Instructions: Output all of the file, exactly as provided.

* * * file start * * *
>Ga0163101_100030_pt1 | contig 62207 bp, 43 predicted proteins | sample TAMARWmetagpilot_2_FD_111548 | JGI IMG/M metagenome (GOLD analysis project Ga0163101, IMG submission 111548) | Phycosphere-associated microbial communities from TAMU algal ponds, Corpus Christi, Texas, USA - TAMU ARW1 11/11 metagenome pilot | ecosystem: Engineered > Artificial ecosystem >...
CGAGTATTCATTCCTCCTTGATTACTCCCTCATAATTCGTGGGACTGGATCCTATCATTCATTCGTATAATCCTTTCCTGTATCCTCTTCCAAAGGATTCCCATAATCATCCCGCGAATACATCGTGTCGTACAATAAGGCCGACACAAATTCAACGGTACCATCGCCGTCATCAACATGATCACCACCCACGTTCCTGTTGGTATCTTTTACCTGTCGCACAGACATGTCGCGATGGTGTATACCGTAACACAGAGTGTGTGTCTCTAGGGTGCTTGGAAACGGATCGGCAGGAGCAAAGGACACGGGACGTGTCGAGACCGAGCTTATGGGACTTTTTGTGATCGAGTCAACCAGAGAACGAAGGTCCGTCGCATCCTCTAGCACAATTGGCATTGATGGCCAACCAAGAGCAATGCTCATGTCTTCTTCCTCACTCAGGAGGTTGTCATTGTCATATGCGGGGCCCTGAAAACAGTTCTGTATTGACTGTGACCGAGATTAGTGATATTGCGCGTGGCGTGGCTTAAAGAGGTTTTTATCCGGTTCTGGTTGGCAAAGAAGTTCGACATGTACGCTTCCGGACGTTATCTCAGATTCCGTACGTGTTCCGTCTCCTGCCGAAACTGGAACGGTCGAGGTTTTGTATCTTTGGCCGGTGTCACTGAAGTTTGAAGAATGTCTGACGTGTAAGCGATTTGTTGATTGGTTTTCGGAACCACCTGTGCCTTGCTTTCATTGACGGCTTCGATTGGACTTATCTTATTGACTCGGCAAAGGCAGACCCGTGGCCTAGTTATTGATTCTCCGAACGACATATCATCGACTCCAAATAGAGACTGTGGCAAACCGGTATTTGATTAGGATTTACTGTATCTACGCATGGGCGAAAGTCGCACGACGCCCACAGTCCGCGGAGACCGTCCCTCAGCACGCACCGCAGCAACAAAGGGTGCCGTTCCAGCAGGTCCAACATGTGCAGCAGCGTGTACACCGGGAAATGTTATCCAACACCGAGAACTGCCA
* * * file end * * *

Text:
>Ga0163101_100030_pt1 | contig 62207 bp, 43 predicted proteins | sample TAMARWmetagpilot_2_FD_111548 | JGI IMG/M metagenome (GOLD analysis project Ga0163101, IMG submission 111548) | Phycosphere-associated microbial communities from TAMU algal ponds, Corpus Christi, Texas, USA - TAMU ARW1 11/11 metagenome pilot | ecosystem: Engineered > Artificial ecosystem >...
CGAGTATTCATTCCTCCTTGATTACTCCCTCATAATTCGTGGGACTGGATCCTATCATTCATTCGTATAATCCTTTCCTGTATCCTCTTCCAAAGGATTCCCATAATCATCCCGCGAATACATCGTGTCGTACAATAAGGCCGACACAAATTCAACGGTACCATCGCCGTCATCAACATGATCACCACCCACGTTCCTGTTGGTATCTTTTACCTGTCGCACAGACATGTCGCGATGGTGTATACCGTAACACAGAGTGTGTGTCTCTAGGGTGCTTGGAAACGGATCGGCAGGAGCAAAGGACACGGGACGTGTCGAGACCGAGCTTATGGGACTTTTTGTGATCGAGTCAACCAGAGAACGAAGGTCCGTCGCATCCTCTAGCACAATTGGCATTGATGGCCAACCAAGAGCAATGCTCATGTCTTCTTCCTCACTCAGGAGGTTGTCATTGTCATATGCGGGGCCCTGAAAACAGTTCTGTATTGACTGTGACCGAGATTAGTGATATTGCGCGTGGCGTGGCTTAAAGAGGTTTTTATCCGGTTCTGGTTGGCAAAGAAGTTCGACATGTACGCTTCCGGACGTTATCTCAGATTCCGTACGTGTTCCGTCTCCTGCCGAAACTGGAACGGTCGAGGTTTTGTATCTTTGGCCGGTGTCACTGAAGTTTGAAGAATGTCTGACGTGTAAGCGATTTGTTGATTGGTTTTCGGAACCACCTGTGCCTTGCTTTCATTGACGGCTTCGATTGGACTTATCTTATTGACTCGGCAAAGGCAGACCCGTGGCCTAGTTATTGATTCTCCGAACGACATATCATCGACTCCAAATAGAGACTGTGGCAAACCGGTATTTGATTAGGATTTACTGTATCTACGCATGGGCGAAAGTCGCACGACGCCCACAGTCCGCGGAGACCGTCCCTCAGCACGCACCGCAGCAACAAAGGGTGCCGTTCCAGCAGGTCCAACATGTGCAGCAGCGTGTACACCGGGAAATGTTATCCAACACCGAGAACTGCCA